When you have a child with a disability, one of the first things you try to do is get help.
Help can come in many forms, from therapists to doctors to the school system.
When my daughter was first deemed "disabled enough" (my term) to qualify for our school district's Special Education Program, I was thrilled. I was coming off long days and nights caring for her, taking her to therapists, and basically struggling by myself as my husband had to, you know, make a living.
Therefore when they told me she could be in the Pre-kindergarten program they have for children ages 3-5, I was over the moon. My god, two hours to myself! Every day! She would be given some speech therapy and she qualified at the time for occupational therapy as well. Didn't matter that the occupational therapy was twenty minutes from the school and I had to sit in the school parking lot while she was there, it was like 45 minutes of heaven to me at the time.
When children are accepted into the Special Education program in California, you the parent enter into what is called an IEP, or Individual Education Program. This is essentially a contract from the school district that details what the goals of the student are going to be in the upcoming year, and what measurements will be used to determine whether the goal will be reached.
For example, a goal could be that my daughter needed to verbally ask for assistance when she needed help with a problem. If she was able to perform this task let's say 85% or more of the time as evaluated by her teacher, then they would consider that goal reached. This is normally done on a yearly basis, though. If your kid is a quick study and you have no idea that they got the message three months into the implementation of the IEP, you would have no way of knowing until the yearly IEP meeting.
Something I learned the hard way, by the way.
When my daughter was still markedly showing her disability because she was only two or three and unable to control herself, and the language skills were still in the 10th percentile for her age group, the idea of the IEP was lovely.
IEP meetings were things where I was so grateful for the help she was getting and the improvements she was making, I went along with anything they said. Oh, well, she doesn't need occupational therapy any longer? They are the experts after all! This despite my inner mama brain whispering, "Are you sure this is right?"
Don't get me wrong, I AM grateful for all the assistance that has been given to my daughter. I think attending the Special Education program was a big part of her success. Her primary teacher is wonderful, my daughter loves her and has had her for the entire time she has been enrolled.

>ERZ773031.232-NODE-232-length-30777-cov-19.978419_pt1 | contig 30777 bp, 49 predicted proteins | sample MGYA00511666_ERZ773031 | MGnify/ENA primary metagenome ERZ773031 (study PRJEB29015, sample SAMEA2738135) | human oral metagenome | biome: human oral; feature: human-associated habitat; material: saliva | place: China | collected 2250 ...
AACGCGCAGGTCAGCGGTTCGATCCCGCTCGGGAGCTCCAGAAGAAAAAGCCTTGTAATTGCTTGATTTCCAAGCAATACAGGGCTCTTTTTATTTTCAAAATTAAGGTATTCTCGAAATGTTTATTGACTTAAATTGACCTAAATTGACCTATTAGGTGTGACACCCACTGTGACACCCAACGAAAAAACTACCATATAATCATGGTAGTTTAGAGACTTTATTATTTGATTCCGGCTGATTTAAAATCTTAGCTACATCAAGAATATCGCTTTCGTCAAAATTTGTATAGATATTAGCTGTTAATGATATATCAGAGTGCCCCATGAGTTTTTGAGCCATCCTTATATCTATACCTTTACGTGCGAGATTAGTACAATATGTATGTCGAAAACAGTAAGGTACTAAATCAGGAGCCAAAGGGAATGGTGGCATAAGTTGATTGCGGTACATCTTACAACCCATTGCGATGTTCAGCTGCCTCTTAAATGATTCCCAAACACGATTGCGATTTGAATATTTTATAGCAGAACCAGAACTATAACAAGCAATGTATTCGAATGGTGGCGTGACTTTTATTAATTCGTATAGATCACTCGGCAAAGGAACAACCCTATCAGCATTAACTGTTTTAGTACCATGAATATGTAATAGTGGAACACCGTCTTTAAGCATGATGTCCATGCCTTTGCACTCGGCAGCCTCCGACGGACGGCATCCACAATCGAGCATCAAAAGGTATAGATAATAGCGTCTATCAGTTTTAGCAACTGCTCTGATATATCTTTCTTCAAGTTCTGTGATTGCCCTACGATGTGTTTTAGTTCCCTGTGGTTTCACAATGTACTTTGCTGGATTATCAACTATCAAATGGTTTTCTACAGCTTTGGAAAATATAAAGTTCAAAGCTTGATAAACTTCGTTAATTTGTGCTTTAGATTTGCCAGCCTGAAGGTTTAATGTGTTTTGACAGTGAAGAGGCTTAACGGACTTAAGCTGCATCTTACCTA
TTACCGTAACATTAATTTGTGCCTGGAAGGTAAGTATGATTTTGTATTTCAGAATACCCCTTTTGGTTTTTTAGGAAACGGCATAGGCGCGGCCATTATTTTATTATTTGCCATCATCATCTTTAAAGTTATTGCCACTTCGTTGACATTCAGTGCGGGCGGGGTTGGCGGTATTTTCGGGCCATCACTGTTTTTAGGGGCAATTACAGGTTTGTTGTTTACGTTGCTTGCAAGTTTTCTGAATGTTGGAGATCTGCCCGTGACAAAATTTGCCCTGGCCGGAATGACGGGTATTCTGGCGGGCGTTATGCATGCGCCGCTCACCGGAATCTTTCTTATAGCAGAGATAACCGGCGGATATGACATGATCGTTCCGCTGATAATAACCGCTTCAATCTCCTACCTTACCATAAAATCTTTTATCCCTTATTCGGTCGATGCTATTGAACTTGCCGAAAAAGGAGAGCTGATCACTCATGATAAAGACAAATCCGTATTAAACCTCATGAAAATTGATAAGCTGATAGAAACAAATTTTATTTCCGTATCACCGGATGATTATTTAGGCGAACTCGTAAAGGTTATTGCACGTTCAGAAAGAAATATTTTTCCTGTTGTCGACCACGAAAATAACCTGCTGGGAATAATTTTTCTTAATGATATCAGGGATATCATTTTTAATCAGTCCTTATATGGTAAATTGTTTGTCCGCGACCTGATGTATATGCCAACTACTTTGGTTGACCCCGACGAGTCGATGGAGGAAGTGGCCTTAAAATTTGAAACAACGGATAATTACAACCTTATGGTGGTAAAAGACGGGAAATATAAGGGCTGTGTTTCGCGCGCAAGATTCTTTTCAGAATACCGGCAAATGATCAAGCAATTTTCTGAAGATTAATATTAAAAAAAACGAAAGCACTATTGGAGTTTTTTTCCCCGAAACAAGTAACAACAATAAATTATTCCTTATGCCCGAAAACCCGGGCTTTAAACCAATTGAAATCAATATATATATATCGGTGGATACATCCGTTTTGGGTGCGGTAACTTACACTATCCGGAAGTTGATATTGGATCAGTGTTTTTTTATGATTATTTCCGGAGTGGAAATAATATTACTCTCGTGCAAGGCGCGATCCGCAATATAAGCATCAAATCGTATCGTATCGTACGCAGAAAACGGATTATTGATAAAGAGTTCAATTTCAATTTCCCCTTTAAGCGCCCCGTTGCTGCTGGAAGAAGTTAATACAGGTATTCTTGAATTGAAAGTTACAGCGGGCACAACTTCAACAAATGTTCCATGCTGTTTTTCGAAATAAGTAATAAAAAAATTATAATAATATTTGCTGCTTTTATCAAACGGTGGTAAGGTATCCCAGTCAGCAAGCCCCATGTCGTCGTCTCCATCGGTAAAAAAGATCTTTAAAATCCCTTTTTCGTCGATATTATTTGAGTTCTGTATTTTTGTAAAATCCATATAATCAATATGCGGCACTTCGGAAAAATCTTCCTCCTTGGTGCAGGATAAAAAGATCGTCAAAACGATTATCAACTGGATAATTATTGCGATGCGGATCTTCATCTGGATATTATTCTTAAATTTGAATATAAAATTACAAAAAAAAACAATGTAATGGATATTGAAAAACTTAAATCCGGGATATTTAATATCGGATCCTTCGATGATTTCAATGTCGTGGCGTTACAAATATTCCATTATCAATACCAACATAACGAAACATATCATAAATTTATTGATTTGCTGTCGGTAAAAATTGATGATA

But now that things are entering more of a gray area with my daughter where she is still considered someone with a disability, but it does not show itself as prominently. You would probably be hard-pressed at this point to recognize her as someone with a disability at all. However, that doesn't mean there aren't still big issues that need to be dealt with.
As we have progressed in this system, I have never felt more powerless. The IEP, once considered a godsend, is now a burdensome, almost argumentative process where I feel I am actually having to fight for very basic things to accommodate my daughter. I never realized that the IEP is actually the school district's complete control over your child and their experience in the education system. If the "experts" don't recommend it for your child, and you think differently, it automatically becomes this horrible adversarial thing that stresses you out and keeps you awake at night.
Only when you sit there and just accept everything they say is the process pleasant. Goodness forbid you have a brain of your own, or that you might just know a little bit more about your child than they do. Then you are considered an enemy. The program coordinator at my daughter's school hates me so much that in our last IEP meeting, I was addressed solely as "Mom." Not my first or last name, despite the fact that we exchange emails on an almost weekly basis. Nope, nothing like putting the mere "Mom" in her place.
For next year, my daughter has been given the barest minimum of support. She will get a RSP (Resource Service Provider) for all of an hour each week. This is supposed to be a small group setting where she will receive assistance for any academic problems she is having.
But, she has scored above average on all her academic testing, so I am having a difficult time understanding what exactly will be happening in these sessions.
I am seriously considering pulling her out of Special Education altogether. Why give them so much power over my daughter for a freaking hour a week? I've heard good things about RSP's, and I want to give the situation the benefit of the doubt, but I've reached a place where I don't trust anyone in the school system much anymore. This is coming from a liberal Democrat, by the way.
I've got about a week to make a decision.
It's a tough one.